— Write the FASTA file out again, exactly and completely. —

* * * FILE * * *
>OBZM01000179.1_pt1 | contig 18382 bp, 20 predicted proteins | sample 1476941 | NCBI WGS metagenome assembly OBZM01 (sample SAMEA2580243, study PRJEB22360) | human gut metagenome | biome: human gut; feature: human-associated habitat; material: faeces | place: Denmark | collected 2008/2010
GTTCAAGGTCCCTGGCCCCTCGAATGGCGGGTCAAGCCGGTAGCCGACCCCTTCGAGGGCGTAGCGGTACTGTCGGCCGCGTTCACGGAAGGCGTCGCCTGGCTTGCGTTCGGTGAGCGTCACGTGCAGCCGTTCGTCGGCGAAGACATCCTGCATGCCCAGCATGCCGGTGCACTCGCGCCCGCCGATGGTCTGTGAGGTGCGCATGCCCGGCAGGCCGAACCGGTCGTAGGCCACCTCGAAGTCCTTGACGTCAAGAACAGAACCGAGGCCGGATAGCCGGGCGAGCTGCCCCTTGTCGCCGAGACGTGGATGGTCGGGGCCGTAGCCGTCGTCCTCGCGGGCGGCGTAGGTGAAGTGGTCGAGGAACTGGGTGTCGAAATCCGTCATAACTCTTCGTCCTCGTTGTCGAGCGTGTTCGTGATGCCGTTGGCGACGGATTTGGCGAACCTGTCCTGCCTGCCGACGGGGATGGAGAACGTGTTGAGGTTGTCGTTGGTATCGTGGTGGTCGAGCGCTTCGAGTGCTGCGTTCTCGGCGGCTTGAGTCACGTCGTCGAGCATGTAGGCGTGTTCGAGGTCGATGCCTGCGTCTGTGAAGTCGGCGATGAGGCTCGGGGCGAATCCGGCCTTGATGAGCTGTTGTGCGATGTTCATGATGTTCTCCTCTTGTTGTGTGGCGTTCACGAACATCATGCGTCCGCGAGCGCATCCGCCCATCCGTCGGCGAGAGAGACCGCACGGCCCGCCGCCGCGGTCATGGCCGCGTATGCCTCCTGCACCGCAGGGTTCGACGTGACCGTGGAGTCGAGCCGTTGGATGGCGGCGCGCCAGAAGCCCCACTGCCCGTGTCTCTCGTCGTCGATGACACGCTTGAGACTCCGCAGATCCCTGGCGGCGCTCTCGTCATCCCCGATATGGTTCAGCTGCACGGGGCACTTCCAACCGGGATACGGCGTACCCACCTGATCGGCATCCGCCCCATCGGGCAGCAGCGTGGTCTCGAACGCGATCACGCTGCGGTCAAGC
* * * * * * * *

>OBZM01000179.1_pt1 | contig 18382 bp, 20 predicted proteins | sample 1476941 | NCBI WGS metagenome assembly OBZM01 (sample SAMEA2580243, study PRJEB22360) | human gut metagenome | biome: human gut; feature: human-associated habitat; material: faeces | place: Denmark | collected 2008/2010
GTTCAAGGTCCCTGGCCCCTCGAATGGCGGGTCAAGCCGGTAGCCGACCCCTTCGAGGGCGTAGCGGTACTGTCGGCCGCGTTCACGGAAGGCGTCGCCTGGCTTGCGTTCGGTGAGCGTCACGTGCAGCCGTTCGTCGGCGAAGACATCCTGCATGCCCAGCATGCCGGTGCACTCGCGCCCGCCGATGGTCTGTGAGGTGCGCATGCCCGGCAGGCCGAACCGGTCGTAGGCCACCTCGAAGTCCTTGACGTCAAGAACAGAACCGAGGCCGGATAGCCGGGCGAGCTGCCCCTTGTCGCCGAGACGTGGATGGTCGGGGCCGTAGCCGTCGTCCTCGCGGGCGGCGTAGGTGAAGTGGTCGAGGAACTGGGTGTCGAAATCCGTCATAACTCTTCGTCCTCGTTGTCGAGCGTGTTCGTGATGCCGTTGGCGACGGATTTGGCGAACCTGTCCTGCCTGCCGACGGGGATGGAGAACGTGTTGAGGTTGTCGTTGGTATCGTGGTGGTCGAGCGCTTCGAGTGCTGCGTTCTCGGCGGCTTGAGTCACGTCGTCGAGCATGTAGGCGTGTTCGAGGTCGATGCCTGCGTCTGTGAAGTCGGCGATGAGGCTCGGGGCGAATCCGGCCTTGATGAGCTGTTGTGCGATGTTCATGATGTTCTCCTCTTGTTGTGTGGCGTTCACGAACATCATGCGTCCGCGAGCGCATCCGCCCATCCGTCGGCGAGAGAGACCGCACGGCCCGCCGCCGCGGTCATGGCCGCGTATGCCTCCTGCACCGCAGGGTTCGACGTGACCGTGGAGTCGAGCCGTTGGATGGCGGCGCGCCAGAAGCCCCACTGCCCGTGTCTCTCGTCGTCGATGACACGCTTGAGACTCCGCAGATCCCTGGCGGCGCTCTCGTCATCCCCGATATGGTTCAGCTGCACGGGGCACTTCCAACCGGGATACGGCGTACCCACCTGATCGGCATCCGCCCCATCGGGCAGCAGCGTGGTCTCGAACGCGATCACGCTGCGGTCAAGC